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Moth Smoke: Drugs & Desperation

Bookworm Anam Sufi picks up on a Pakistani author in honour of her homeland this week, but Mohsin Hamid's Moth Smoke - though an accurate portrayal of the country's socioeconomic difficulties - is just not that convincing.

For the past month, I have been spending my days in my homeland, Pakistan. As such I thought I’d keep things local this week and try my hand at something written by a Pakistani novelist. Cliché as it is, I went for the most popular fiction writer, simply because I was not in the mood to run the risk of being disappointed. Having said that, I am not sure my attempts at dodging that bullet were quite as successful as I had hoped they’d be. 

Mohsin Hamid

Mohsin Hamid’s first novel, Moth Smoke follows the life of Darashikoh Shezad after he loses his job against the crumbling economic conditions unfolding in Pakistan’s summer of 1998. As his electricity cuts off, he finds it increasingly difficult to maintain the dichotomous lifestyle of paying bills and attending elitist underground parties (sound familiar, my Egyptian homies?). Within the political context of Pakistan’s attempts to drive home the point of mutually assured destruction with its neighbour and enemy, India, Daru’s life begins to highlight the delta that exists between the government and its forgotten people, namely, the lower classes. When he begins to fall for his best friend’s wife, followed by his bright idea of giving heroin a “try”, his life begins to spiral out of control. Thus, this is a story of his demise. 

The content sounds promising enough, especially since it deals with some pretty heavy subject matters. However, I found that this was a book that I didn’t enjoy reading as much as I did enjoy reflecting on it when it was finished. I wouldn’t say it’s a brow-sweating, page-turner, but it does address some very serious issues of societal divides and the farce behind the dream of economic ascension in the developing world. It is very effective in blue printing the two-tiered society consisting of the rich and corrupted against the poor and desperate. Hamid is quite successful in planting this reality in the minds of his reader, and what’s more, he leaves us questioning the righteousness of morality. Who is better? The man who is rich on dirty money, stolen through cracks in the legal system, or he who goes against that system entirely and robs at gunpoint to get a hold of basic human needs (ie: food, electricity, etc.)?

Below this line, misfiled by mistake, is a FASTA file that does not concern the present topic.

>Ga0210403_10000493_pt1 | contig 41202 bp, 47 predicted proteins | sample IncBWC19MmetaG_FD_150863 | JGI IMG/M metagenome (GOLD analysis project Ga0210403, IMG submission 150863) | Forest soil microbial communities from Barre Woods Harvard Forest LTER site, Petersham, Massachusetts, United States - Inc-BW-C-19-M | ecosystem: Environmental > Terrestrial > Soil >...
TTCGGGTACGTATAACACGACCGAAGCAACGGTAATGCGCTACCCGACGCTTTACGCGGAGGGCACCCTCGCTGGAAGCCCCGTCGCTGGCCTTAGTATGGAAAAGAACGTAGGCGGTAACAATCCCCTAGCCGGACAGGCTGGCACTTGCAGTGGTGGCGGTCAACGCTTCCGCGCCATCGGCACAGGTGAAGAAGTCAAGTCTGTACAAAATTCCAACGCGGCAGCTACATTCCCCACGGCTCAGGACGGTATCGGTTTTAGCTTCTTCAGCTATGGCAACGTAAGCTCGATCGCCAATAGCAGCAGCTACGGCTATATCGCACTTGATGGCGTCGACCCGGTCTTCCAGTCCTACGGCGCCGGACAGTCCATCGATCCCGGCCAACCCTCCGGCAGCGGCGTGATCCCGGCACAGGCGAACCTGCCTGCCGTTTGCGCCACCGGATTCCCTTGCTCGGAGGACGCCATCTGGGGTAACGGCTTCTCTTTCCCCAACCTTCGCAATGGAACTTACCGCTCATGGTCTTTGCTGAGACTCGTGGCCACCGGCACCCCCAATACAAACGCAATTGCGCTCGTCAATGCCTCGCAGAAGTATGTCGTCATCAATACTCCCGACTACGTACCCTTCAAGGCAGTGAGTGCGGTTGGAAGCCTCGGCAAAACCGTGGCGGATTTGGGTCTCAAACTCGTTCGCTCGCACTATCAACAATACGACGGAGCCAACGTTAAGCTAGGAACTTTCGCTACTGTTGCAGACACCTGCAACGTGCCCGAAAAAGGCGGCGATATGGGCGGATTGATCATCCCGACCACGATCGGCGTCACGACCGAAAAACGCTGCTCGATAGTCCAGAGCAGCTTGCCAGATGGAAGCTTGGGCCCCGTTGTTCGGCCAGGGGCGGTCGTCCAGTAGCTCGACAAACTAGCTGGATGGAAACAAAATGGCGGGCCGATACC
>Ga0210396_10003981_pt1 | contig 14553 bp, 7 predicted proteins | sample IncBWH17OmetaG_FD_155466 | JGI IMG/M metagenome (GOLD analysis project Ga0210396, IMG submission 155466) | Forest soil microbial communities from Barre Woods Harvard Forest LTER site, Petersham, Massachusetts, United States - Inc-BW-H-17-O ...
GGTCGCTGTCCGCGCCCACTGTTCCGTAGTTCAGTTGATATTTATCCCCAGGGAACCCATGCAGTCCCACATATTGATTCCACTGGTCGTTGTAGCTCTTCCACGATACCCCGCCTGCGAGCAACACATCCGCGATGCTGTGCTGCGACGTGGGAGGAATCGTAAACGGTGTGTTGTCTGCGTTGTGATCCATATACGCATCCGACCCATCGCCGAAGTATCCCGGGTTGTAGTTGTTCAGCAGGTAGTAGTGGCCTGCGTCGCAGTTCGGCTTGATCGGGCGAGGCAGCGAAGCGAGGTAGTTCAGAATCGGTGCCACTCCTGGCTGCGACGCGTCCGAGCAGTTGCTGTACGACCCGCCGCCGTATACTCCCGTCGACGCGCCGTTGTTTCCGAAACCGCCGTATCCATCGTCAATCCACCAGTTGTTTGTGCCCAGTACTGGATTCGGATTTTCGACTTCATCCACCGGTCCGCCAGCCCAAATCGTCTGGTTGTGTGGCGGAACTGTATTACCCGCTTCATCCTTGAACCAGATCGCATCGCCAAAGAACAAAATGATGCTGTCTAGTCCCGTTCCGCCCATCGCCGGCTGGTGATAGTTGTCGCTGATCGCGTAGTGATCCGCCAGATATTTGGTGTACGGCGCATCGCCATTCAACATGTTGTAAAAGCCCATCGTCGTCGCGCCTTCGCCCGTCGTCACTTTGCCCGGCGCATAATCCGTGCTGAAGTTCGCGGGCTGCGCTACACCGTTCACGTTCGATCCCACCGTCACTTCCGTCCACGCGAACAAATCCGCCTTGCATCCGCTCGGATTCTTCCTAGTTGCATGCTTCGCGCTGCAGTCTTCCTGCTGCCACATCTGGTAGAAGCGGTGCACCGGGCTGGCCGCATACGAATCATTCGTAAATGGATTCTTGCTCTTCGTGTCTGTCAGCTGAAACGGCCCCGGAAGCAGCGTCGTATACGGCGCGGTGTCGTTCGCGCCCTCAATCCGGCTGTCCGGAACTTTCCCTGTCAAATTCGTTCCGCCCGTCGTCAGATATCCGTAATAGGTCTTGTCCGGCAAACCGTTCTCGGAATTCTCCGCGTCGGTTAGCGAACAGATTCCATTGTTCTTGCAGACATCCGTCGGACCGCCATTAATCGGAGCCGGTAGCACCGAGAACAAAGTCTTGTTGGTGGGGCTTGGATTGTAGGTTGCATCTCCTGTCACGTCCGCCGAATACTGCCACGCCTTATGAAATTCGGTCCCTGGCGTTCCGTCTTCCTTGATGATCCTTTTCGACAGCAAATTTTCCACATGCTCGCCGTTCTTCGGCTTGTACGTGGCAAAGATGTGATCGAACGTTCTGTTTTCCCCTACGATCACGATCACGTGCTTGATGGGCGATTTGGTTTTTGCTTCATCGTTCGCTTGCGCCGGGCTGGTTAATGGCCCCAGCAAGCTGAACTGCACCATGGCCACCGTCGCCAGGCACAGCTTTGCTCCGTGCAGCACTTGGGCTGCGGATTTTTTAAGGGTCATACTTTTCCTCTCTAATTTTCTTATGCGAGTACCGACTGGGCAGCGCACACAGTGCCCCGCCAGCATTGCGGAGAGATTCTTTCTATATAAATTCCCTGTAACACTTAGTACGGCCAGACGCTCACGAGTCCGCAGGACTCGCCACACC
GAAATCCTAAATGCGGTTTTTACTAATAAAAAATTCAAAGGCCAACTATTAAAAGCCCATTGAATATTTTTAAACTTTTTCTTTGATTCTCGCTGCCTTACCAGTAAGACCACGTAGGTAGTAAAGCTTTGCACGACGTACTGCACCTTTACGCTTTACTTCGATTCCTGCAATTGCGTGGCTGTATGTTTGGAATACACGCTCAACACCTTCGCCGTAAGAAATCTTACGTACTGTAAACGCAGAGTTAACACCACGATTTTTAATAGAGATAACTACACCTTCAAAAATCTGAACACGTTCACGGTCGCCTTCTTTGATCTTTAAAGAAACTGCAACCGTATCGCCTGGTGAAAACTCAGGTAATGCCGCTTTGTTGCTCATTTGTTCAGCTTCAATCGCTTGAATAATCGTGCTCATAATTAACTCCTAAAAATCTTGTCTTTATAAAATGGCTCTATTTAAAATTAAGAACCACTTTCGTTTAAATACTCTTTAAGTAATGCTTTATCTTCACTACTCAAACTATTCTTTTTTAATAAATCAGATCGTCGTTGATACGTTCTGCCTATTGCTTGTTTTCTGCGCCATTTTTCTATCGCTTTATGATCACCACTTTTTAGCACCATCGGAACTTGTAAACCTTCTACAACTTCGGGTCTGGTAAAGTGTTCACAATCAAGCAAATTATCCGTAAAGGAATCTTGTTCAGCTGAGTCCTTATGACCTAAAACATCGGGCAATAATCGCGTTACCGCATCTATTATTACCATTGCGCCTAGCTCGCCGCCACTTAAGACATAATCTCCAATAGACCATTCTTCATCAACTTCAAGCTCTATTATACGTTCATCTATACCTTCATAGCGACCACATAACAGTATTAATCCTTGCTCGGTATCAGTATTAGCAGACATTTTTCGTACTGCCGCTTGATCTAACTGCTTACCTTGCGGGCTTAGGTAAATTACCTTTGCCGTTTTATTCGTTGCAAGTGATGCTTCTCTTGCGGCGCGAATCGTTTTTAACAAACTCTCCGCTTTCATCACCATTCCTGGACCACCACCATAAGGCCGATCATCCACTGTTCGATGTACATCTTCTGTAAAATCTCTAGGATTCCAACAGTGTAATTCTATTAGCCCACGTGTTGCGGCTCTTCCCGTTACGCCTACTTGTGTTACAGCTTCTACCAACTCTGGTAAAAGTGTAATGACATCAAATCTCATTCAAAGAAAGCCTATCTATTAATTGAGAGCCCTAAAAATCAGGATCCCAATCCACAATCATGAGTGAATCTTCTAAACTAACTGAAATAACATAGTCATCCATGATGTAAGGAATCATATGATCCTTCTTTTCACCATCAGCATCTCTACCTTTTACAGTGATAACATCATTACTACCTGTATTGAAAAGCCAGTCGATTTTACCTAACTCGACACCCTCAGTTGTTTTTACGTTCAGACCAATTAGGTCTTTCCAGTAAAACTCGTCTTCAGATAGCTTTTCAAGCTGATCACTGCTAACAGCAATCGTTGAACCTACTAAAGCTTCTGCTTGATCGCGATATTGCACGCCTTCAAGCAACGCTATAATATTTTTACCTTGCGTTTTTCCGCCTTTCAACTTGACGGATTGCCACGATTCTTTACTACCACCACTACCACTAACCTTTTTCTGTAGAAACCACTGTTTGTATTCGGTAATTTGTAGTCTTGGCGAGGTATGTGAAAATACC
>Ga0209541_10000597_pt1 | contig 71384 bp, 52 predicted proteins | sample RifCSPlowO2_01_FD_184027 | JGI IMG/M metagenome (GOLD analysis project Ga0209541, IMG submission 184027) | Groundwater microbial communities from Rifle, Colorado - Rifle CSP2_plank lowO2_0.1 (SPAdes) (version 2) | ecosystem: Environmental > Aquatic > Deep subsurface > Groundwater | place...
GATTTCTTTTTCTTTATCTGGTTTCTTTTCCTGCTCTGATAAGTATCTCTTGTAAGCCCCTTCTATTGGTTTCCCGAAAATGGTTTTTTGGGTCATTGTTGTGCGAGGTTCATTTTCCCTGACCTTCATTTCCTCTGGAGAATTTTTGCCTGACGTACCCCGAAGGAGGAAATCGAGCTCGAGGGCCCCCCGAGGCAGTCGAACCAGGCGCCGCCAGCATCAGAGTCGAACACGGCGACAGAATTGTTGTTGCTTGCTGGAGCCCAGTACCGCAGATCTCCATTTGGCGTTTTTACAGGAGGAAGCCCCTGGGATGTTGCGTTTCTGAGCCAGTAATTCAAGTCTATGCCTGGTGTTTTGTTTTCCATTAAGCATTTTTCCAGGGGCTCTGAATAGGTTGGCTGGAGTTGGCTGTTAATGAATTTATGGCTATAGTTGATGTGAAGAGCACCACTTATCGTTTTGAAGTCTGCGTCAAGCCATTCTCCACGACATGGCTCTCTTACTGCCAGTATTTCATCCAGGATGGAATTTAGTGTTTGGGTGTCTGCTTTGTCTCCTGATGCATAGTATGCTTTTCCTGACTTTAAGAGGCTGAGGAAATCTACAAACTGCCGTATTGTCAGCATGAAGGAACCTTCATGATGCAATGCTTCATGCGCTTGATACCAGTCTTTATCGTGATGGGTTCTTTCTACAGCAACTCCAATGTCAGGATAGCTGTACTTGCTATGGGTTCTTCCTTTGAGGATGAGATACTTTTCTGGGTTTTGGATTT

When I finished reading this short novel, I didn’t feel satisfied insofar as literary genius goes. Some of the metaphors seemed a bit too flagrant, and I felt some of the suspense creating devices were forced at times. Contradictory as it may sound however, Moth Smoke certainly was not something that just fell out of the filter for its flaws.

Although he does not offer as much description, I’d say Hamid captures the reality of Pakistani societal interaction in a very Balzac-esque fashion. It is raw, real, and doesn’t try to hide behind subtleties. Would I recommend it? As food for thought, definitely. As literary entertainment? No.